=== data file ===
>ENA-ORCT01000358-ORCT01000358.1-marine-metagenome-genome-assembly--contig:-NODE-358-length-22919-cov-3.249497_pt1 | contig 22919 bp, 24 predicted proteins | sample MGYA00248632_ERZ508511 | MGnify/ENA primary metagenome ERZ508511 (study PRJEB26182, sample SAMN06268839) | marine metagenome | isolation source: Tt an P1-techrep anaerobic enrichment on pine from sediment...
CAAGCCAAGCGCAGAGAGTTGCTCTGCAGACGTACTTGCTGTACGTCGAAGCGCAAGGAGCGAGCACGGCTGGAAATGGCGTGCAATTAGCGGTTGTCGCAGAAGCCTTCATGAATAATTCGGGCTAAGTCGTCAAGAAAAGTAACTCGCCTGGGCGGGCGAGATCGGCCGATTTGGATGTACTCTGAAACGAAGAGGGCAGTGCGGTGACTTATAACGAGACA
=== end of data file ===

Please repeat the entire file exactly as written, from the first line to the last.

>ENA-ORCT01000358-ORCT01000358.1-marine-metagenome-genome-assembly--contig:-NODE-358-length-22919-cov-3.249497_pt1 | contig 22919 bp, 24 predicted proteins | sample MGYA00248632_ERZ508511 | MGnify/ENA primary metagenome ERZ508511 (study PRJEB26182, sample SAMN06268839) | marine metagenome | isolation source: Tt an P1-techrep anaerobic enrichment on pine from sediment...
CAAGCCAAGCGCAGAGAGTTGCTCTGCAGACGTACTTGCTGTACGTCGAAGCGCAAGGAGCGAGCACGGCTGGAAATGGCGTGCAATTAGCGGTTGTCGCAGAAGCCTTCATGAATAATTCGGGCTAAGTCGTCAAGAAAAGTAACTCGCCTGGGCGGGCGAGATCGGCCGATTTGGATGTACTCTGAAACGAAGAGGGCAGTGCGGTGACTTATAACGAGACA